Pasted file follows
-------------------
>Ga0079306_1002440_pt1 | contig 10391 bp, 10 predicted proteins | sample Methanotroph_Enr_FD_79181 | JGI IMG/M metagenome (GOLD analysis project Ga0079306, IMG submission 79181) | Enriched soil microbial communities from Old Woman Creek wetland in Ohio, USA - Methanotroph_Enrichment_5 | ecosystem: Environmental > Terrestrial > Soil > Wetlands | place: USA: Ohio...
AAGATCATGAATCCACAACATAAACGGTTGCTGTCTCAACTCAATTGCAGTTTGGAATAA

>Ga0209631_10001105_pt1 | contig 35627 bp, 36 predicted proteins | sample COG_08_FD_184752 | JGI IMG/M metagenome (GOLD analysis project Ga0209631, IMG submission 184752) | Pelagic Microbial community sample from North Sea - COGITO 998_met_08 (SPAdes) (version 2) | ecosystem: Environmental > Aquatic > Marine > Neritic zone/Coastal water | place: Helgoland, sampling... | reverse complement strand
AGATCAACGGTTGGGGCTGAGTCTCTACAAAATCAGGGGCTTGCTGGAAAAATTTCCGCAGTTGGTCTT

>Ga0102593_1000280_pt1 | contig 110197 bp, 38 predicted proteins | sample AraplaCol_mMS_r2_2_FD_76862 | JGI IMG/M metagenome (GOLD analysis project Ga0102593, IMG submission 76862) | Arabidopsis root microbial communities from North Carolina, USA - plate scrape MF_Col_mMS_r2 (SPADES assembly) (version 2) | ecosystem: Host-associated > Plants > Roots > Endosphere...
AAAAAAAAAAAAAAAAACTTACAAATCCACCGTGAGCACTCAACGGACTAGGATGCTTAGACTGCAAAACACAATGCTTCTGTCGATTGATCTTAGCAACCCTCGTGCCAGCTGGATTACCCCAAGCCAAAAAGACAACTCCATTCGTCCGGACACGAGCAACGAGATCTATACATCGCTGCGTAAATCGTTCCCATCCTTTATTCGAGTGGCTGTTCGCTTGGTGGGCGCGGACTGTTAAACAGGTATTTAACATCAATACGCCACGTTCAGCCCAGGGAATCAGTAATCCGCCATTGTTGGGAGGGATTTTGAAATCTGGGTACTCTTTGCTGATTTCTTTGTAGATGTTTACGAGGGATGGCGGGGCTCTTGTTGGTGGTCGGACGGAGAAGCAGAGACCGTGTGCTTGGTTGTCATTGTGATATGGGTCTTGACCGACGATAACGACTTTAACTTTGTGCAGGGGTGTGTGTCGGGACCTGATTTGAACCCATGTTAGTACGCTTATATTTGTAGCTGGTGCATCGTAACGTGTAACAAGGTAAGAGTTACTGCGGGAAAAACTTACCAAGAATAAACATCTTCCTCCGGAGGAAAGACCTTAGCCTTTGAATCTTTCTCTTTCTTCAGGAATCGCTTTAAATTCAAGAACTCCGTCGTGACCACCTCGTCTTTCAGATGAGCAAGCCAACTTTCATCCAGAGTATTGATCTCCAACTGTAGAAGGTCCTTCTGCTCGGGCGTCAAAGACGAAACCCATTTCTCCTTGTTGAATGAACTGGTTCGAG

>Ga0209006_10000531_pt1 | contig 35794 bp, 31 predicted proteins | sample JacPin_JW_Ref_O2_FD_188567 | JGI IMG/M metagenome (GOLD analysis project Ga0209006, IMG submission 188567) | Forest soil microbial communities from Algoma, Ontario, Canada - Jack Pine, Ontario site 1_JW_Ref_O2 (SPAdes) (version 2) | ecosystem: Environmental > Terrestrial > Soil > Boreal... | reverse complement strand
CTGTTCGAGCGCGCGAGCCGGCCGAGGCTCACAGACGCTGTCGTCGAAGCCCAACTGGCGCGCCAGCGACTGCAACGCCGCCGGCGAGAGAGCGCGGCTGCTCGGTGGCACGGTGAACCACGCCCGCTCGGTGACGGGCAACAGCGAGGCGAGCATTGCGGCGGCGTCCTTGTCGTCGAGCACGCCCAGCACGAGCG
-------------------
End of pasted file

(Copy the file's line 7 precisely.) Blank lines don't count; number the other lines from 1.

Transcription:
>Ga0209006_10000531_pt1 | contig 35794 bp, 31 predicted proteins | sample JacPin_JW_Ref_O2_FD_188567 | JGI IMG/M metagenome (GOLD analysis project Ga0209006, IMG submission 188567) | Forest soil microbial communities from Algoma, Ontario, Canada - Jack Pine, Ontario site 1_JW_Ref_O2 (SPAdes) (version 2) | ecosystem: Environmental > Terrestrial > Soil > Boreal... | reverse complement strand